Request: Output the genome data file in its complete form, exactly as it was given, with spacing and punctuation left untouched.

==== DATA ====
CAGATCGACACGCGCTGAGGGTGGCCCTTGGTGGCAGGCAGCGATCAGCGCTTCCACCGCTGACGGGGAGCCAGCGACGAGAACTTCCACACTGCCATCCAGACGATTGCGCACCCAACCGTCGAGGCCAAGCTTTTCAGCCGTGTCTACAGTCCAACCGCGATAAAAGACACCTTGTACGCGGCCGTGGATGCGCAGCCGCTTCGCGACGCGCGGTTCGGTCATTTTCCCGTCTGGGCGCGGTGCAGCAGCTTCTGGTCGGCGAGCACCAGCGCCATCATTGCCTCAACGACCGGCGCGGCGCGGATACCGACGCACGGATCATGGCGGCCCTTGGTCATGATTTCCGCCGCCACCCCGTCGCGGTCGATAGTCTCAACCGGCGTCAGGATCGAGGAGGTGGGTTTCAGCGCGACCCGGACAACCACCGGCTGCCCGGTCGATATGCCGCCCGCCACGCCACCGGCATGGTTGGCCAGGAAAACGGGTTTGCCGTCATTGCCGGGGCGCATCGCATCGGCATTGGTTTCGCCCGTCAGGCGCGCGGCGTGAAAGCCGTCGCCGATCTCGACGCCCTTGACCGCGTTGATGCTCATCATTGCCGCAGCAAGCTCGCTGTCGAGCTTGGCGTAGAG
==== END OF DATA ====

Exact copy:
CAGATCGACACGCGCTGAGGGTGGCCCTTGGTGGCAGGCAGCGATCAGCGCTTCCACCGCTGACGGGGAGCCAGCGACGAGAACTTCCACACTGCCATCCAGACGATTGCGCACCCAACCGTCGAGGCCAAGCTTTTCAGCCGTGTCTACAGTCCAACCGCGATAAAAGACACCTTGTACGCGGCCGTGGATGCGCAGCCGCTTCGCGACGCGCGGTTCGGTCATTTTCCCGTCTGGGCGCGGTGCAGCAGCTTCTGGTCGGCGAGCACCAGCGCCATCATTGCCTCAACGACCGGCGCGGCGCGGATACCGACGCACGGATCATGGCGGCCCTTGGTCATGATTTCCGCCGCCACCCCGTCGCGGTCGATAGTCTCAACCGGCGTCAGGATCGAGGAGGTGGGTTTCAGCGCGACCCGGACAACCACCGGCTGCCCGGTCGATATGCCGCCCGCCACGCCACCGGCATGGTTGGCCAGGAAAACGGGTTTGCCGTCATTGCCGGGGCGCATCGCATCGGCATTGGTTTCGCCCGTCAGGCGCGCGGCGTGAAAGCCGTCGCCGATCTCGACGCCCTTGACCGCGTTGATGCTCATCATTGCCGCAGCAAGCTCGCTGTCGAGCTTGGCGTAGAG